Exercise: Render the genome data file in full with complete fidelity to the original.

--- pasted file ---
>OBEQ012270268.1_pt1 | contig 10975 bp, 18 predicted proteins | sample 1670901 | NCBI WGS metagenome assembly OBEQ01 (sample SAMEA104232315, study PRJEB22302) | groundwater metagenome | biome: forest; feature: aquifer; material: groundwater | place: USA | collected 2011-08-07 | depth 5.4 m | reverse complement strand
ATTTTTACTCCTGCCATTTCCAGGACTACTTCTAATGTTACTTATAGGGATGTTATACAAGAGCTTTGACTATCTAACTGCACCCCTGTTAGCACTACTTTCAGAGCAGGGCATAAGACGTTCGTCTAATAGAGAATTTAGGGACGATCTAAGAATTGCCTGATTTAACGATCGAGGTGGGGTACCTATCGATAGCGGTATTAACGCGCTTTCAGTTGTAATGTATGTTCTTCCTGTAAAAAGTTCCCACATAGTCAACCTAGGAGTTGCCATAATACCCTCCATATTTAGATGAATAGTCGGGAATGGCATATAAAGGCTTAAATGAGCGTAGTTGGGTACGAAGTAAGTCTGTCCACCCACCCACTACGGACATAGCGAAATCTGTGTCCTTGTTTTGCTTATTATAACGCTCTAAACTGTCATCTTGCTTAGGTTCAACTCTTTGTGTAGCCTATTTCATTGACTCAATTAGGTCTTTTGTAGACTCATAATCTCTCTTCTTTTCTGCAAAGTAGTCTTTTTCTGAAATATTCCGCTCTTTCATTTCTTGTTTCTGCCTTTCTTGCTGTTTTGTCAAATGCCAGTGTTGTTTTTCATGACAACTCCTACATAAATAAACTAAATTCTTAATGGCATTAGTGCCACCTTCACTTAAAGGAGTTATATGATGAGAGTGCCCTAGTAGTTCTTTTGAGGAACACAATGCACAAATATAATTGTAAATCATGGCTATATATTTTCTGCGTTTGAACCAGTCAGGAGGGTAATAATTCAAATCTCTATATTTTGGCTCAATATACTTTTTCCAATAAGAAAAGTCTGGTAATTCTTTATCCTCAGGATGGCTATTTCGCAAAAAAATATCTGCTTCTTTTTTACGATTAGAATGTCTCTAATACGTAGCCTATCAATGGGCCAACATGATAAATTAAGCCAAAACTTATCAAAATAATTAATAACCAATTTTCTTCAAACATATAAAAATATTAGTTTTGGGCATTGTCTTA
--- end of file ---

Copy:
>OBEQ012270268.1_pt1 | contig 10975 bp, 18 predicted proteins | sample 1670901 | NCBI WGS metagenome assembly OBEQ01 (sample SAMEA104232315, study PRJEB22302) | groundwater metagenome | biome: forest; feature: aquifer; material: groundwater | place: USA | collected 2011-08-07 | depth 5.4 m | reverse complement strand
ATTTTTACTCCTGCCATTTCCAGGACTACTTCTAATGTTACTTATAGGGATGTTATACAAGAGCTTTGACTATCTAACTGCACCCCTGTTAGCACTACTTTCAGAGCAGGGCATAAGACGTTCGTCTAATAGAGAATTTAGGGACGATCTAAGAATTGCCTGATTTAACGATCGAGGTGGGGTACCTATCGATAGCGGTATTAACGCGCTTTCAGTTGTAATGTATGTTCTTCCTGTAAAAAGTTCCCACATAGTCAACCTAGGAGTTGCCATAATACCCTCCATATTTAGATGAATAGTCGGGAATGGCATATAAAGGCTTAAATGAGCGTAGTTGGGTACGAAGTAAGTCTGTCCACCCACCCACTACGGACATAGCGAAATCTGTGTCCTTGTTTTGCTTATTATAACGCTCTAAACTGTCATCTTGCTTAGGTTCAACTCTTTGTGTAGCCTATTTCATTGACTCAATTAGGTCTTTTGTAGACTCATAATCTCTCTTCTTTTCTGCAAAGTAGTCTTTTTCTGAAATATTCCGCTCTTTCATTTCTTGTTTCTGCCTTTCTTGCTGTTTTGTCAAATGCCAGTGTTGTTTTTCATGACAACTCCTACATAAATAAACTAAATTCTTAATGGCATTAGTGCCACCTTCACTTAAAGGAGTTATATGATGAGAGTGCCCTAGTAGTTCTTTTGAGGAACACAATGCACAAATATAATTGTAAATCATGGCTATATATTTTCTGCGTTTGAACCAGTCAGGAGGGTAATAATTCAAATCTCTATATTTTGGCTCAATATACTTTTTCCAATAAGAAAAGTCTGGTAATTCTTTATCCTCAGGATGGCTATTTCGCAAAAAAATATCTGCTTCTTTTTTACGATTAGAATGTCTCTAATACGTAGCCTATCAATGGGCCAACATGATAAATTAAGCCAAAACTTATCAAAATAATTAATAACCAATTTTCTTCAAACATATAAAAATATTAGTTTTGGGCATTGTCTTA